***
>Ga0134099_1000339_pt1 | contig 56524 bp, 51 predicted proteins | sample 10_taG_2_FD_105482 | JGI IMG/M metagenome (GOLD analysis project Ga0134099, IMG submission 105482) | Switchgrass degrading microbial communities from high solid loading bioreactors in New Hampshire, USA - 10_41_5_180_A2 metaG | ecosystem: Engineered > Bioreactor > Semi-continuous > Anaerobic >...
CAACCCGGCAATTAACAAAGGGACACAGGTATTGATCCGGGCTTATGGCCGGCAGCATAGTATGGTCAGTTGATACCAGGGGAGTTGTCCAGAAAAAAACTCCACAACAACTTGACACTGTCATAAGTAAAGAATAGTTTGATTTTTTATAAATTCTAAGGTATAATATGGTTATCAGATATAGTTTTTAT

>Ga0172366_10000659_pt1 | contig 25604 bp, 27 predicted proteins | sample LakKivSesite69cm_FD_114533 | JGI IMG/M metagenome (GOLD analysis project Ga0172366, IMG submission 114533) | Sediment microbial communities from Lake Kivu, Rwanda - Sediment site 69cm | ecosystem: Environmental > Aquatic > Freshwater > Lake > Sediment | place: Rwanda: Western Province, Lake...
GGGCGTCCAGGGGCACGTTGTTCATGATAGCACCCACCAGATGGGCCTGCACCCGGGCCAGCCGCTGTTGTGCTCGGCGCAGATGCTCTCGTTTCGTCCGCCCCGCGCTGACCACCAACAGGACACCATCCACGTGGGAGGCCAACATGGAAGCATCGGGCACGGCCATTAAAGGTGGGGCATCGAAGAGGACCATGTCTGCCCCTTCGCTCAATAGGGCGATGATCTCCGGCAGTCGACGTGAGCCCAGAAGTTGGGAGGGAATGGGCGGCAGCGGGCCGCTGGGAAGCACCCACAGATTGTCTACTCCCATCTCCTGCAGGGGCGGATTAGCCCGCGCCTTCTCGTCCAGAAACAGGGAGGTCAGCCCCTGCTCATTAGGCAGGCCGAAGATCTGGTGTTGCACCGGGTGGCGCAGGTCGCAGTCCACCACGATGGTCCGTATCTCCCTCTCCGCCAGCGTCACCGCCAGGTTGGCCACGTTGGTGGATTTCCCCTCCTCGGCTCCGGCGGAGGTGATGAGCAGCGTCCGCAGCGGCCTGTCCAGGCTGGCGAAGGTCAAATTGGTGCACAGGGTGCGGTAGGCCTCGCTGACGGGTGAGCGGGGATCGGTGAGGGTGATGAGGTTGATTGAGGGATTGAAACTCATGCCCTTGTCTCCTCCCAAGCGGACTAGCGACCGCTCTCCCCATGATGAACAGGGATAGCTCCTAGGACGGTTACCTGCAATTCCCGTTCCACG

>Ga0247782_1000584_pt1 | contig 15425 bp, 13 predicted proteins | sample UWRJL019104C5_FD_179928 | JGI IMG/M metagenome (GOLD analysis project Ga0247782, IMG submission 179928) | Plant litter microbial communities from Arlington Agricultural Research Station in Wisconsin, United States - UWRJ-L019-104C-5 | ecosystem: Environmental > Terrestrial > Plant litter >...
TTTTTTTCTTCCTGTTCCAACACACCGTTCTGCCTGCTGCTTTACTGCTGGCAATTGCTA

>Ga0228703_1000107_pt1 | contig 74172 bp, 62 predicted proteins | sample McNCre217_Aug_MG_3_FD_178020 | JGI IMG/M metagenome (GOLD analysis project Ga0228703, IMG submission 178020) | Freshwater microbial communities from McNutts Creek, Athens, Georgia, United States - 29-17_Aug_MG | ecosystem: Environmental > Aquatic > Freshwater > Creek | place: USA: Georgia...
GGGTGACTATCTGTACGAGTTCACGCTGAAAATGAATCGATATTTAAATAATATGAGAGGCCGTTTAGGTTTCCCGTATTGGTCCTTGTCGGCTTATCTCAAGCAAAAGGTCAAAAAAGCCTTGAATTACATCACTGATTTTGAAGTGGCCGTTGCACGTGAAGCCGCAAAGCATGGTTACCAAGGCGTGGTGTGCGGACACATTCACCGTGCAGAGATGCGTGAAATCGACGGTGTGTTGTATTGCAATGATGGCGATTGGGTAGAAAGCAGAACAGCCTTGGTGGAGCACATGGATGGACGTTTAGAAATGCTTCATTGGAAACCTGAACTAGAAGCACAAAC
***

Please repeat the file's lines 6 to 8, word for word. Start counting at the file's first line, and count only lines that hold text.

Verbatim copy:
TTTTTTTCTTCCTGTTCCAACACACCGTTCTGCCTGCTGCTTTACTGCTGGCAATTGCTA

>Ga0228703_1000107_pt1 | contig 74172 bp, 62 predicted proteins | sample McNCre217_Aug_MG_3_FD_178020 | JGI IMG/M metagenome (GOLD analysis project Ga0228703, IMG submission 178020) | Freshwater microbial communities from McNutts Creek, Athens, Georgia, United States - 29-17_Aug_MG | ecosystem: Environmental > Aquatic > Freshwater > Creek | place: USA: Georgia...
GGGTGACTATCTGTACGAGTTCACGCTGAAAATGAATCGATATTTAAATAATATGAGAGGCCGTTTAGGTTTCCCGTATTGGTCCTTGTCGGCTTATCTCAAGCAAAAGGTCAAAAAAGCCTTGAATTACATCACTGATTTTGAAGTGGCCGTTGCACGTGAAGCCGCAAAGCATGGTTACCAAGGCGTGGTGTGCGGACACATTCACCGTGCAGAGATGCGTGAAATCGACGGTGTGTTGTATTGCAATGATGGCGATTGGGTAGAAAGCAGAACAGCCTTGGTGGAGCACATGGATGGACGTTTAGAAATGCTTCATTGGAAACCTGAACTAGAAGCACAAAC